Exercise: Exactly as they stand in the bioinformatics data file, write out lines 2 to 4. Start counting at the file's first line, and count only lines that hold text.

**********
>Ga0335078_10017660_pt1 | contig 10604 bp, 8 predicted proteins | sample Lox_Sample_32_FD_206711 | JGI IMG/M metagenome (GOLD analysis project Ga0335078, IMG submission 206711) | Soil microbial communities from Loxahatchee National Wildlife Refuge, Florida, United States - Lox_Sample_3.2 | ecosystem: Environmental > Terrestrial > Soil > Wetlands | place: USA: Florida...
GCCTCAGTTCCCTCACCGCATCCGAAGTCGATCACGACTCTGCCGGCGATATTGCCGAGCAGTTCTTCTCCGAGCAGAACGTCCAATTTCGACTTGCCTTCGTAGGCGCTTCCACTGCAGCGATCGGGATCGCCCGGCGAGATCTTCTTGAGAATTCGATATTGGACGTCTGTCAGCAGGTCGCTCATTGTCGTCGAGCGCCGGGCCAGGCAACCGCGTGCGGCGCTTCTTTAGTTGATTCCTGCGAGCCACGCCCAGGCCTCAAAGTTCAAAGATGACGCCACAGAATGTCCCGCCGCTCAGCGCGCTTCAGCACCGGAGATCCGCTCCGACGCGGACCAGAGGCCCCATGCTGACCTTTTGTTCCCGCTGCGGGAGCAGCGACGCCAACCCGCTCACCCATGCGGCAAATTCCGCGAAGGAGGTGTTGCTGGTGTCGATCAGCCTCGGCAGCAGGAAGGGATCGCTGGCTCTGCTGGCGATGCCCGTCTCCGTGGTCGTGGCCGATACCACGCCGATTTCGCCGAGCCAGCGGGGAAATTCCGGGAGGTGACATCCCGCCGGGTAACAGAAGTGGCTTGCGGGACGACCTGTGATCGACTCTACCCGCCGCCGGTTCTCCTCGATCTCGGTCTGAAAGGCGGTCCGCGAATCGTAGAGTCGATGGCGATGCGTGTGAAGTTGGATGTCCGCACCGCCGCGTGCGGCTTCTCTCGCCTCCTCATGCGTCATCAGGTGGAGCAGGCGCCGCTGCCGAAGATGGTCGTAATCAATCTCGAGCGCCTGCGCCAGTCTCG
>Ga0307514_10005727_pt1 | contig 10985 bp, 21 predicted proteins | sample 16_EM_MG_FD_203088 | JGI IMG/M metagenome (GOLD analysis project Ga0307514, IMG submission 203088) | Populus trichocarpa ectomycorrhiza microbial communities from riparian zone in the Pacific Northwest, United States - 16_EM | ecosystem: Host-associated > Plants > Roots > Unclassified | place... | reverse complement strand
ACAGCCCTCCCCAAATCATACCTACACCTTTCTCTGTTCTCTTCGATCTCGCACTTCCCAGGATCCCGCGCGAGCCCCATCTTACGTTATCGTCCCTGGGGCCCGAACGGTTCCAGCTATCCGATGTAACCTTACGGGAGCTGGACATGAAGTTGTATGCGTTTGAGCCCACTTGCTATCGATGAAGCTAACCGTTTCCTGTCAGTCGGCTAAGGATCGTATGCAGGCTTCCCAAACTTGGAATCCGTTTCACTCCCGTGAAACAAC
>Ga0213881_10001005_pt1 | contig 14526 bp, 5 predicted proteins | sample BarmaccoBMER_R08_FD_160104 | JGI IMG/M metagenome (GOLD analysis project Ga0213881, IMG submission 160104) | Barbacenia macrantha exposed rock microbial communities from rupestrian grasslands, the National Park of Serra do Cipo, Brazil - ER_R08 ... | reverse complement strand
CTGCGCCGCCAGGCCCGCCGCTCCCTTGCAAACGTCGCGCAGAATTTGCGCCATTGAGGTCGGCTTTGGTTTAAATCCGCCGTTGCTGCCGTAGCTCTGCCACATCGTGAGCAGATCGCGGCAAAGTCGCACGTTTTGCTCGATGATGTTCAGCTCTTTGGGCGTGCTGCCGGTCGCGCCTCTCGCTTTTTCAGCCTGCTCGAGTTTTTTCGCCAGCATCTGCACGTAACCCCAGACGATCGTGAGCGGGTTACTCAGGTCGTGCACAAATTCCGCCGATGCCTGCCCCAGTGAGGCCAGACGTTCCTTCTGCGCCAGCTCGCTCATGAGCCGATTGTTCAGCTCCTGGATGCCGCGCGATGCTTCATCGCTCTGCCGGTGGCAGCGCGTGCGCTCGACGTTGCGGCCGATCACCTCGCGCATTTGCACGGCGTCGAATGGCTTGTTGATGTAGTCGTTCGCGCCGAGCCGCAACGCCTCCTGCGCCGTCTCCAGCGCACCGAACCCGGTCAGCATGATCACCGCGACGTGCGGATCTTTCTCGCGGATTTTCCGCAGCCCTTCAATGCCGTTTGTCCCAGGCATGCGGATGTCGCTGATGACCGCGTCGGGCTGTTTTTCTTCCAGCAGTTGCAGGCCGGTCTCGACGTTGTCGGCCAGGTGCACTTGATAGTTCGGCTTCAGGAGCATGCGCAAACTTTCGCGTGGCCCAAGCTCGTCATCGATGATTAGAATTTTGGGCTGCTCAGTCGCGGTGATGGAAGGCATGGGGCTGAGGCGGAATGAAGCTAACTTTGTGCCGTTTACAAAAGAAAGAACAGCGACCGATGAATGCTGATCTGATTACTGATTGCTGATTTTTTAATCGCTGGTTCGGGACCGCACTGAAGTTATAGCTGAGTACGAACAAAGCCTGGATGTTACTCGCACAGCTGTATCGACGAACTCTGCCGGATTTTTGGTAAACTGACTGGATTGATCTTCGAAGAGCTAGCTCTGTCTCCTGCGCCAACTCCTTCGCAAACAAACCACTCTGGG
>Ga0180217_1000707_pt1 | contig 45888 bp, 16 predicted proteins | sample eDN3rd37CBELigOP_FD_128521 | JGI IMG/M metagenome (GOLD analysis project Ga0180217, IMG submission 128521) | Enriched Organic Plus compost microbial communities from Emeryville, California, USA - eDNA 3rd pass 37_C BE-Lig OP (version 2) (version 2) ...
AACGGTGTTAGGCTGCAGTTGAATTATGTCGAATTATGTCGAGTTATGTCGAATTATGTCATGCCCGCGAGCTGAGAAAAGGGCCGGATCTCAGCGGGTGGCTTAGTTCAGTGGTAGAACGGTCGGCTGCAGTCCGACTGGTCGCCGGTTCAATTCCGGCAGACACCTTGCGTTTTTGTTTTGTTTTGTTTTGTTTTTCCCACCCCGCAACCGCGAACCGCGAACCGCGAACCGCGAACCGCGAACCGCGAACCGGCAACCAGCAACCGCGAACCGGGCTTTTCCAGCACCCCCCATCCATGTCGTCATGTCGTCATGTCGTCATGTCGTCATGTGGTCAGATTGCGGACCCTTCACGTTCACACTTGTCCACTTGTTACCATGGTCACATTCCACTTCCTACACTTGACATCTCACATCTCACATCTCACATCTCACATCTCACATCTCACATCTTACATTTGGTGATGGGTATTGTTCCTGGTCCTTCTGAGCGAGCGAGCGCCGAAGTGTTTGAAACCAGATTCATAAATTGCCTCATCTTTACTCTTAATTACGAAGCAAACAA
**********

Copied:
GCCTCAGTTCCCTCACCGCATCCGAAGTCGATCACGACTCTGCCGGCGATATTGCCGAGCAGTTCTTCTCCGAGCAGAACGTCCAATTTCGACTTGCCTTCGTAGGCGCTTCCACTGCAGCGATCGGGATCGCCCGGCGAGATCTTCTTGAGAATTCGATATTGGACGTCTGTCAGCAGGTCGCTCATTGTCGTCGAGCGCCGGGCCAGGCAACCGCGTGCGGCGCTTCTTTAGTTGATTCCTGCGAGCCACGCCCAGGCCTCAAAGTTCAAAGATGACGCCACAGAATGTCCCGCCGCTCAGCGCGCTTCAGCACCGGAGATCCGCTCCGACGCGGACCAGAGGCCCCATGCTGACCTTTTGTTCCCGCTGCGGGAGCAGCGACGCCAACCCGCTCACCCATGCGGCAAATTCCGCGAAGGAGGTGTTGCTGGTGTCGATCAGCCTCGGCAGCAGGAAGGGATCGCTGGCTCTGCTGGCGATGCCCGTCTCCGTGGTCGTGGCCGATACCACGCCGATTTCGCCGAGCCAGCGGGGAAATTCCGGGAGGTGACATCCCGCCGGGTAACAGAAGTGGCTTGCGGGACGACCTGTGATCGACTCTACCCGCCGCCGGTTCTCCTCGATCTCGGTCTGAAAGGCGGTCCGCGAATCGTAGAGTCGATGGCGATGCGTGTGAAGTTGGATGTCCGCACCGCCGCGTGCGGCTTCTCTCGCCTCCTCATGCGTCATCAGGTGGAGCAGGCGCCGCTGCCGAAGATGGTCGTAATCAATCTCGAGCGCCTGCGCCAGTCTCG
>Ga0307514_10005727_pt1 | contig 10985 bp, 21 predicted proteins | sample 16_EM_MG_FD_203088 | JGI IMG/M metagenome (GOLD analysis project Ga0307514, IMG submission 203088) | Populus trichocarpa ectomycorrhiza microbial communities from riparian zone in the Pacific Northwest, United States - 16_EM | ecosystem: Host-associated > Plants > Roots > Unclassified | place... | reverse complement strand
ACAGCCCTCCCCAAATCATACCTACACCTTTCTCTGTTCTCTTCGATCTCGCACTTCCCAGGATCCCGCGCGAGCCCCATCTTACGTTATCGTCCCTGGGGCCCGAACGGTTCCAGCTATCCGATGTAACCTTACGGGAGCTGGACATGAAGTTGTATGCGTTTGAGCCCACTTGCTATCGATGAAGCTAACCGTTTCCTGTCAGTCGGCTAAGGATCGTATGCAGGCTTCCCAAACTTGGAATCCGTTTCACTCCCGTGAAACAAC